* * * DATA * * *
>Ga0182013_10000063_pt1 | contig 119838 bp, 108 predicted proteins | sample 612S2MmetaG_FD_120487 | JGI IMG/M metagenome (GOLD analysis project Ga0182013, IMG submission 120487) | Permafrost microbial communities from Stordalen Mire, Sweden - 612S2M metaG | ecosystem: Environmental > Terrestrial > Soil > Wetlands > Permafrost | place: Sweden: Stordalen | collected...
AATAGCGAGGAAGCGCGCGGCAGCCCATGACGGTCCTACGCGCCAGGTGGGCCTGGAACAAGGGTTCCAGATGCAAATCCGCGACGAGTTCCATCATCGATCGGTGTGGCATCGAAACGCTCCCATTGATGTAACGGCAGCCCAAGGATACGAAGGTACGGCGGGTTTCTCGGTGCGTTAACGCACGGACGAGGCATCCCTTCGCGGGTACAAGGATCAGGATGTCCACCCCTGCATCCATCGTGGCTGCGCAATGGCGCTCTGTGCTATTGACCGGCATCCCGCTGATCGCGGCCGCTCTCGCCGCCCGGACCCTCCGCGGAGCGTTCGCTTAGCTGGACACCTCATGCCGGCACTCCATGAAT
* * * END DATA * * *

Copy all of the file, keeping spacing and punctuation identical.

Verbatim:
>Ga0182013_10000063_pt1 | contig 119838 bp, 108 predicted proteins | sample 612S2MmetaG_FD_120487 | JGI IMG/M metagenome (GOLD analysis project Ga0182013, IMG submission 120487) | Permafrost microbial communities from Stordalen Mire, Sweden - 612S2M metaG | ecosystem: Environmental > Terrestrial > Soil > Wetlands > Permafrost | place: Sweden: Stordalen | collected...
AATAGCGAGGAAGCGCGCGGCAGCCCATGACGGTCCTACGCGCCAGGTGGGCCTGGAACAAGGGTTCCAGATGCAAATCCGCGACGAGTTCCATCATCGATCGGTGTGGCATCGAAACGCTCCCATTGATGTAACGGCAGCCCAAGGATACGAAGGTACGGCGGGTTTCTCGGTGCGTTAACGCACGGACGAGGCATCCCTTCGCGGGTACAAGGATCAGGATGTCCACCCCTGCATCCATCGTGGCTGCGCAATGGCGCTCTGTGCTATTGACCGGCATCCCGCTGATCGCGGCCGCTCTCGCCGCCCGGACCCTCCGCGGAGCGTTCGCTTAGCTGGACACCTCATGCCGGCACTCCATGAAT